MAPLETON – Township officials are shifting focus from extending, to renovating, the municipal office here.
In March of 2022, the township issued a call for design tenders for an 800-square-foot addition to the municipal office to house the township’s building department.
In a report to council at the time, then-chief building official Patty Wright explained the addition would allow building department staff to all be located within the same area, facilitating cross-training and providing a more customer-friendly experience for the public.
However, on May 23 CAO Manny Baron told council he later “made kind of an executive decision to not proceed that way.”
Baron said staff numbers at the time he reversed the decision didn’t warrant the additional space and the initial budget of $700,000 “would probably end up being a million dollars or so.”
Baron said staff are instead now proposing the administration centre basement be renovated to accommodate the building department.
“It’s going to cost anywhere from $100,000 to $150,000 maybe, to refresh; redo the walls, add office space downstairs as opposed to what it would have cost us, $700,000, to add an addition,” Baron explained.
Baron told council the original basement renovation plan called for adding a lift for the purposes of complying with Accessibility for Ontarians with Disabilities Act (AODA) requirements.
“It’s intended for municipalities to be fully compliant by 2025,” said Baron.
“But the amount of money that we’d have to spend to be fully compliant in all of our buildings by 2025 just seems a little bit … outrageous to me.”
Baron added that after staff members contacted OADA officials directly, they determined as long as staff can come upstairs to serve customers with accessibility challenges on the main floor, the arrangement would be “adequate.”
Plans for the basement renovation call for adding a second exit “to make sure there are two ways to get out,” Baron noted.
A staff report indicates the anticipated cost to install a lift would have been approximately $250,000.
“We again consulted with a representative from AODA to confirm if this is indeed a requirement and we were assured that as long as we can properly serve those with disabilities, the installation of a lift is not mandatory,” the report states.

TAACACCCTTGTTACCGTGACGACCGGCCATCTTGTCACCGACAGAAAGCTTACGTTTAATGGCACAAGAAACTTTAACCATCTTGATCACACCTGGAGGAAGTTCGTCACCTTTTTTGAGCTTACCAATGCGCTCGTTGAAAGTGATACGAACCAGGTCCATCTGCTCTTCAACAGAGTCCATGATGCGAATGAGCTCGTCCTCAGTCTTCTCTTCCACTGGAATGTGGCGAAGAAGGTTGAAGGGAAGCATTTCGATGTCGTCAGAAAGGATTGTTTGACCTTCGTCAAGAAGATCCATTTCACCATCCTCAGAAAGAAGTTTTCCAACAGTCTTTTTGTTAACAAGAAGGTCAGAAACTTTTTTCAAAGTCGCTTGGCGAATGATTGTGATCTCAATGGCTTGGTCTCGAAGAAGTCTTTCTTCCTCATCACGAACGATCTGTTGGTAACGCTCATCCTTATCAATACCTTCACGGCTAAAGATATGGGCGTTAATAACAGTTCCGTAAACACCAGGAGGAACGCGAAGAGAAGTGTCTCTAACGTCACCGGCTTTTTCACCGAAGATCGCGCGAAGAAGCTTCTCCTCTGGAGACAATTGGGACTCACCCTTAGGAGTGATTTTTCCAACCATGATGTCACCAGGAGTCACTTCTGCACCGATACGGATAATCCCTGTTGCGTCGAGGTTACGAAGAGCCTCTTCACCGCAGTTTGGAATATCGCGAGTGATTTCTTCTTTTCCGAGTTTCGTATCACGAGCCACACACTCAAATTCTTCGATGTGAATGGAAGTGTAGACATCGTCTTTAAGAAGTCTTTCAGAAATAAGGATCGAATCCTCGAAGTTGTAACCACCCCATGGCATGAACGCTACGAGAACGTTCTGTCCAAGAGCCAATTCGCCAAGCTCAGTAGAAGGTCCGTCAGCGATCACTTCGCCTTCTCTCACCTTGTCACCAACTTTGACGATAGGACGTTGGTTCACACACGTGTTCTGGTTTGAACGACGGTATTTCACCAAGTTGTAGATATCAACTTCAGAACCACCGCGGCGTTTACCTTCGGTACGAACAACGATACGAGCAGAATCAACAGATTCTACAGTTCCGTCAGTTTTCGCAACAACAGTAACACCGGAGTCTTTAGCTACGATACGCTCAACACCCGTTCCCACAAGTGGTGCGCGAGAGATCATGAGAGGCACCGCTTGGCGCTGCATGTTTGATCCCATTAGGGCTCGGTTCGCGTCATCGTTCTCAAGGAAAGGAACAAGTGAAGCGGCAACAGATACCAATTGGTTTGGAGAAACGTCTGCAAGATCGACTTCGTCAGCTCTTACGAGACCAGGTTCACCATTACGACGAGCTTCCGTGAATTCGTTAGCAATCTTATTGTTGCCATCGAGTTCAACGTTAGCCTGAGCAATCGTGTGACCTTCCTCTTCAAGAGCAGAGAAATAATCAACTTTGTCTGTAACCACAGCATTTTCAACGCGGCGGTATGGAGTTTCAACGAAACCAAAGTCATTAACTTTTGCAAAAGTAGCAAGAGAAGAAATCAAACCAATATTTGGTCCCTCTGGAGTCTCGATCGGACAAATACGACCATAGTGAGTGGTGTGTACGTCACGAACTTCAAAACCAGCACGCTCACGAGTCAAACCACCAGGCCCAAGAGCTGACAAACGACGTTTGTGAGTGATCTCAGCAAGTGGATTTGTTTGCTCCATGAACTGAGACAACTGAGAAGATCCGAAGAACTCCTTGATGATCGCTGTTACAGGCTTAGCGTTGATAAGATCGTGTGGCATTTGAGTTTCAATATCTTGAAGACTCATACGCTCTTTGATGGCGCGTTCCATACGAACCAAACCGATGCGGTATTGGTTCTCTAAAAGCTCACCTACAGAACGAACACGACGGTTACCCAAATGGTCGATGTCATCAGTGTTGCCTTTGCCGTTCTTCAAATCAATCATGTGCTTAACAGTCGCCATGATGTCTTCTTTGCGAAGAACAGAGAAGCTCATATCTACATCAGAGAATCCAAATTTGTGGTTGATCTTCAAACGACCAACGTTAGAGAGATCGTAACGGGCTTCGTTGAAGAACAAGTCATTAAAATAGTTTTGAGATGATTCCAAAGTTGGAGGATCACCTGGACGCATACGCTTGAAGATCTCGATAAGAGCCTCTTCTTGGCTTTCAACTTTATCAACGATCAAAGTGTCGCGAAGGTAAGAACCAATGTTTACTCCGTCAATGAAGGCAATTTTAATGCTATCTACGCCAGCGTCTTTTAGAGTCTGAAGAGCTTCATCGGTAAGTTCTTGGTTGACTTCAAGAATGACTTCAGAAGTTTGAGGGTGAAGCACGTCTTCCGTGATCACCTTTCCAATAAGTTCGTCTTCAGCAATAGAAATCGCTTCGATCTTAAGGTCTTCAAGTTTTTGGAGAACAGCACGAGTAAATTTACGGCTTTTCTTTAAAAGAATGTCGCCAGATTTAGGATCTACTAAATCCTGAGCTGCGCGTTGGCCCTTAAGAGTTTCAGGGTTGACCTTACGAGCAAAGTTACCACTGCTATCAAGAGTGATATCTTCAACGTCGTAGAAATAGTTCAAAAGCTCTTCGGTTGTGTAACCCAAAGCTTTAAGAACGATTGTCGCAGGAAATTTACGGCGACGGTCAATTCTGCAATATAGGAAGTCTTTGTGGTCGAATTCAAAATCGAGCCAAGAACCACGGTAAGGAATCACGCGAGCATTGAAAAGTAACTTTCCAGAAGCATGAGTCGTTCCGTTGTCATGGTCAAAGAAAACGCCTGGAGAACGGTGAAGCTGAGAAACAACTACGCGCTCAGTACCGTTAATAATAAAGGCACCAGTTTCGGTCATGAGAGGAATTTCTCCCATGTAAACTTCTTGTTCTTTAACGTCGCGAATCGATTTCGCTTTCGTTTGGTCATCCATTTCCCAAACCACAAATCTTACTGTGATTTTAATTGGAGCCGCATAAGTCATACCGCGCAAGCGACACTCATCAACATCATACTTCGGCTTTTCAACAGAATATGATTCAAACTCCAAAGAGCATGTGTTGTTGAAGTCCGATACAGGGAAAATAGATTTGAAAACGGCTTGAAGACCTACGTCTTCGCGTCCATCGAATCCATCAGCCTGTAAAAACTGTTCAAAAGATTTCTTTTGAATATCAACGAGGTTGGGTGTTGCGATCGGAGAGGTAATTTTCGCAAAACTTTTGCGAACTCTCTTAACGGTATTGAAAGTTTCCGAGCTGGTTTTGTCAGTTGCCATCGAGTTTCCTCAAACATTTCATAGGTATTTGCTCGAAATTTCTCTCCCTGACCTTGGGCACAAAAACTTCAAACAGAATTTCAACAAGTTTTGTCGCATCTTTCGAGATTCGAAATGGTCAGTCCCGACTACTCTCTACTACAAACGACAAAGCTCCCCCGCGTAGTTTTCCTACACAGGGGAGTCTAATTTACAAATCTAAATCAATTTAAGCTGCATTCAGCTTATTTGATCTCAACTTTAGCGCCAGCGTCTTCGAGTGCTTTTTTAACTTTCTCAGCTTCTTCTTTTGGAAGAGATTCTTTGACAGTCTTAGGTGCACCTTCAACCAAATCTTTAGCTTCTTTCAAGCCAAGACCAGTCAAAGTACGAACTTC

“By changing course and renovating the basement we will save approximately $500,000.
“It is our intention to ensure our building is accessible to all members of the community and we will continue to explore options to achieve this goal.”
Pickup truck purchase
Baron told council staff is recommending the purchase of a pickup truck for the building department, using some of the savings from the previously-approved expansion project.
“Currently, the building department shares a vehicle with public works, which limits their ability to conduct inspections as required,” the staff report states.
“The proposed purchase of a pickup truck will enable the building department to carry out inspections without the need to reserve a vehicle.
“This strategy is in response to an increased demand for inspections, which calls for a more efficient and effective approach to service delivery.”
The report estimates the cost of the pick-up truck at between $50,000 and $60,000.
Baron stressed funds for the renovation and the vehicle are “absolutely not on the tax base.”
“It is completely through the building department fund, which was paid by the fees that we charge” for building department services, he explained.
The report noted the building department reserve fund for capital projects and equipment contained about $968,000 as of Dec. 31.
Councillor Marlene Ottens asked if the basement renovation could be done in a way that would allow an elevator to be “easily incorporated” into the plan “in case we get an employee who requires the elevator at some point, or if the AODA requirements suddenly say we have to have it.”
Baron said if a decision was made to add a lift later, “it’s easily done.”
“As far as the building department, is a pickup truck necessarily what’s needed to visit sites? Or is that kind of something to be explored?” asked councillor Martin Tamlyn.
“We probably need a four-by-four,” said Baron.
“The sites they go on, especially in the winter, they need something to get traction and get to the building sites … not so much in the urban area, but certainly in the rural areas.”
Public works director Jamie Morgan confirmed a truck was the building department’s preferred option.
“We did have a hybrid option in there. In talking to the dealers about the truck, it just wasn’t viable for a hybrid at this time,” Morgan explained.
“And we like to also keep our fleet very similar … because sometimes they do get repurposed and that truck may at some point end up back in public works.”
Council received the report for information and directed staff to explore options and create a request-for-proposals to acquire an additional vehicle.